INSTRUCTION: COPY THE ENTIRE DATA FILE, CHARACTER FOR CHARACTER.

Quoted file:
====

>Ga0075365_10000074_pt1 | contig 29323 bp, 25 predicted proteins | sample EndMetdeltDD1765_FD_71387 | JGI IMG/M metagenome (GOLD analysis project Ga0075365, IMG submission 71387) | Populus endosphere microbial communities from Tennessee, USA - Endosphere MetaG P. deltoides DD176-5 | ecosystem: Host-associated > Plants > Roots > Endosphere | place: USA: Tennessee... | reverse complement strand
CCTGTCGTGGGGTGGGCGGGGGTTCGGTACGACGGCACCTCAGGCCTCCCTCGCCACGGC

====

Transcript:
>Ga0075365_10000074_pt1 | contig 29323 bp, 25 predicted proteins | sample EndMetdeltDD1765_FD_71387 | JGI IMG/M metagenome (GOLD analysis project Ga0075365, IMG submission 71387) | Populus endosphere microbial communities from Tennessee, USA - Endosphere MetaG P. deltoides DD176-5 | ecosystem: Host-associated > Plants > Roots > Endosphere | place: USA: Tennessee... | reverse complement strand
CCTGTCGTGGGGTGGGCGGGGGTTCGGTACGACGGCACCTCAGGCCTCCCTCGCCACGGC